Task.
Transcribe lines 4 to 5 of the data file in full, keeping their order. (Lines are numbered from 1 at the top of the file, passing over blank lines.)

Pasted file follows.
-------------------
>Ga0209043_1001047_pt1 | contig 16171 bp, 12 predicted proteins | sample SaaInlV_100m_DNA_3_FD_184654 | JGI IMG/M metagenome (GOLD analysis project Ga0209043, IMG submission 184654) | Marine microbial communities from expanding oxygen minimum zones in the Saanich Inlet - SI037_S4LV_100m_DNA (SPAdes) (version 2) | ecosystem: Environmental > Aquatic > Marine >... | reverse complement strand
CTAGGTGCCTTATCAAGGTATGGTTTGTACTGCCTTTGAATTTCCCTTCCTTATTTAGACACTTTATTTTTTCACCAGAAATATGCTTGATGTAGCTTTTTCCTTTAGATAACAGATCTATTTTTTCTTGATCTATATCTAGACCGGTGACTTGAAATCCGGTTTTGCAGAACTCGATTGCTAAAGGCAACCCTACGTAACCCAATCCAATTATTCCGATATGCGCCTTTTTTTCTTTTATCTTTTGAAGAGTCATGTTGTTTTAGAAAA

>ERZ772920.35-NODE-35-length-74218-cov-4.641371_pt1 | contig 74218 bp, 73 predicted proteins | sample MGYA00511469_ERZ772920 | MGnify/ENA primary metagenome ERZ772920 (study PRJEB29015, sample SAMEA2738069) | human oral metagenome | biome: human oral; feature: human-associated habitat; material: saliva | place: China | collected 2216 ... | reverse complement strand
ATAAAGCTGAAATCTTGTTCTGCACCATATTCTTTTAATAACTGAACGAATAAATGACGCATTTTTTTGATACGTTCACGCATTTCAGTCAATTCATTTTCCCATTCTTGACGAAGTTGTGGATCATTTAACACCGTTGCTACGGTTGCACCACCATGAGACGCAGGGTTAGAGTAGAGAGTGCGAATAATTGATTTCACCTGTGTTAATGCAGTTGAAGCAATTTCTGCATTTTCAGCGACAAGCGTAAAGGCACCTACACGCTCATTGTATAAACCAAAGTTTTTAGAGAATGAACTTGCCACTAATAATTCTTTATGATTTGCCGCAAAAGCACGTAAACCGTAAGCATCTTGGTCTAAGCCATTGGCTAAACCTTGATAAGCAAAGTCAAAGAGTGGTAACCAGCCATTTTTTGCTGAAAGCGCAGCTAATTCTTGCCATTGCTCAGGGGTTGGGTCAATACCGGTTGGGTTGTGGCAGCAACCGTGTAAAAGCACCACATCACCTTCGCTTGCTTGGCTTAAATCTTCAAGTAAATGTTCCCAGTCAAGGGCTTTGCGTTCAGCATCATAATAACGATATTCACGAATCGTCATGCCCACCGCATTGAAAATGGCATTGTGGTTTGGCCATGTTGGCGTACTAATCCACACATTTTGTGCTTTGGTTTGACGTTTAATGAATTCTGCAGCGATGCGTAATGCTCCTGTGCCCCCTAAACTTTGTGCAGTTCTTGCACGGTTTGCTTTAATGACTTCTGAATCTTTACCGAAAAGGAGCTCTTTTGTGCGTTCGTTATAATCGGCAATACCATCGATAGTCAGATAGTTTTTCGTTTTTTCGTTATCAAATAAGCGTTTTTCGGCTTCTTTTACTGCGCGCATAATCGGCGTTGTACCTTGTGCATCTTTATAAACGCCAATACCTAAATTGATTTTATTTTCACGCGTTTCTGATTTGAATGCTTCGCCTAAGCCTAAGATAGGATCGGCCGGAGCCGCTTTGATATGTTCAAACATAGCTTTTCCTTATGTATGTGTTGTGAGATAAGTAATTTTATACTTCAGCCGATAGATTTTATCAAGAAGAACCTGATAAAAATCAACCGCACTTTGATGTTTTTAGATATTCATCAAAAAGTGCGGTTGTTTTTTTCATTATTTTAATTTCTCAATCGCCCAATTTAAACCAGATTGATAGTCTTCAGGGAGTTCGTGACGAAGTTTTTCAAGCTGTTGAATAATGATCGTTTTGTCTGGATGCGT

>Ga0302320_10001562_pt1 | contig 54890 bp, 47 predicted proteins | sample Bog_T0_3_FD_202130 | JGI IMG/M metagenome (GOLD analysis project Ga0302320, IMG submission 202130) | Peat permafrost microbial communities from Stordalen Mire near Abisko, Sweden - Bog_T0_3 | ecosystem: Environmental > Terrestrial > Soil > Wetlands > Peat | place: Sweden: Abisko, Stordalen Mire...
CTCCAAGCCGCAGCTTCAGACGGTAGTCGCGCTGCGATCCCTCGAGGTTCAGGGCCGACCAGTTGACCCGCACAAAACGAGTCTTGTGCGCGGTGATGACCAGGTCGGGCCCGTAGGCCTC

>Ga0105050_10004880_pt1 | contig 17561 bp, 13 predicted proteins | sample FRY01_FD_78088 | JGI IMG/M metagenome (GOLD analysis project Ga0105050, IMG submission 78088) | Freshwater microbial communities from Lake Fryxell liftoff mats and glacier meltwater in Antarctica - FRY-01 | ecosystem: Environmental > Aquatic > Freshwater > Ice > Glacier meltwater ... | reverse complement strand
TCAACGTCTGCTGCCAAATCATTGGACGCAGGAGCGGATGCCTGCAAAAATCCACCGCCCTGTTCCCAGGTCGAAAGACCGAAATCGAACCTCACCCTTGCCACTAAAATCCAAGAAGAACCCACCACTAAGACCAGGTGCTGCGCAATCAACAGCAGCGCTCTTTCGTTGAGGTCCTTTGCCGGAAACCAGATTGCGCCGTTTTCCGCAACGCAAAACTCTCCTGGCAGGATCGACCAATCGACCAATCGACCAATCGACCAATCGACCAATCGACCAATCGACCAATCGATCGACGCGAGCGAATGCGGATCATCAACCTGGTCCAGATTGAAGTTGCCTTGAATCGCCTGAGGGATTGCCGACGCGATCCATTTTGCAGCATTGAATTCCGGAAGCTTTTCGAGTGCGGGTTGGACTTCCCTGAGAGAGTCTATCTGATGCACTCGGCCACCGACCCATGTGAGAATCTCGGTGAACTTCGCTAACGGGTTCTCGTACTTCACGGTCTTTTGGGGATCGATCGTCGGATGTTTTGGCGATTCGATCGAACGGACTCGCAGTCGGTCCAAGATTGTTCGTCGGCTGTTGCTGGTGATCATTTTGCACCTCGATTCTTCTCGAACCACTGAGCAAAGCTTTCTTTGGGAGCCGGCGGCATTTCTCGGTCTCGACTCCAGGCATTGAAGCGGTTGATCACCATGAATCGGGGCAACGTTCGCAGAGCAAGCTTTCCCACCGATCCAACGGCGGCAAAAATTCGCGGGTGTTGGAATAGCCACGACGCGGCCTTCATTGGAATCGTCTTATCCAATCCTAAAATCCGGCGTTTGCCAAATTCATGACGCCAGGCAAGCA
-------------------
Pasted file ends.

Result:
ATAAAGCTGAAATCTTGTTCTGCACCATATTCTTTTAATAACTGAACGAATAAATGACGCATTTTTTTGATACGTTCACGCATTTCAGTCAATTCATTTTCCCATTCTTGACGAAGTTGTGGATCATTTAACACCGTTGCTACGGTTGCACCACCATGAGACGCAGGGTTAGAGTAGAGAGTGCGAATAATTGATTTCACCTGTGTTAATGCAGTTGAAGCAATTTCTGCATTTTCAGCGACAAGCGTAAAGGCACCTACACGCTCATTGTATAAACCAAAGTTTTTAGAGAATGAACTTGCCACTAATAATTCTTTATGATTTGCCGCAAAAGCACGTAAACCGTAAGCATCTTGGTCTAAGCCATTGGCTAAACCTTGATAAGCAAAGTCAAAGAGTGGTAACCAGCCATTTTTTGCTGAAAGCGCAGCTAATTCTTGCCATTGCTCAGGGGTTGGGTCAATACCGGTTGGGTTGTGGCAGCAACCGTGTAAAAGCACCACATCACCTTCGCTTGCTTGGCTTAAATCTTCAAGTAAATGTTCCCAGTCAAGGGCTTTGCGTTCAGCATCATAATAACGATATTCACGAATCGTCATGCCCACCGCATTGAAAATGGCATTGTGGTTTGGCCATGTTGGCGTACTAATCCACACATTTTGTGCTTTGGTTTGACGTTTAATGAATTCTGCAGCGATGCGTAATGCTCCTGTGCCCCCTAAACTTTGTGCAGTTCTTGCACGGTTTGCTTTAATGACTTCTGAATCTTTACCGAAAAGGAGCTCTTTTGTGCGTTCGTTATAATCGGCAATACCATCGATAGTCAGATAGTTTTTCGTTTTTTCGTTATCAAATAAGCGTTTTTCGGCTTCTTTTACTGCGCGCATAATCGGCGTTGTACCTTGTGCATCTTTATAAACGCCAATACCTAAATTGATTTTATTTTCACGCGTTTCTGATTTGAATGCTTCGCCTAAGCCTAAGATAGGATCGGCCGGAGCCGCTTTGATATGTTCAAACATAGCTTTTCCTTATGTATGTGTTGTGAGATAAGTAATTTTATACTTCAGCCGATAGATTTTATCAAGAAGAACCTGATAAAAATCAACCGCACTTTGATGTTTTTAGATATTCATCAAAAAGTGCGGTTGTTTTTTTCATTATTTTAATTTCTCAATCGCCCAATTTAAACCAGATTGATAGTCTTCAGGGAGTTCGTGACGAAGTTTTTCAAGCTGTTGAATAATGATCGTTTTGTCTGGATGCGT

>Ga0302320_10001562_pt1 | contig 54890 bp, 47 predicted proteins | sample Bog_T0_3_FD_202130 | JGI IMG/M metagenome (GOLD analysis project Ga0302320, IMG submission 202130) | Peat permafrost microbial communities from Stordalen Mire near Abisko, Sweden - Bog_T0_3 | ecosystem: Environmental > Terrestrial > Soil > Wetlands > Peat | place: Sweden: Abisko, Stordalen Mire...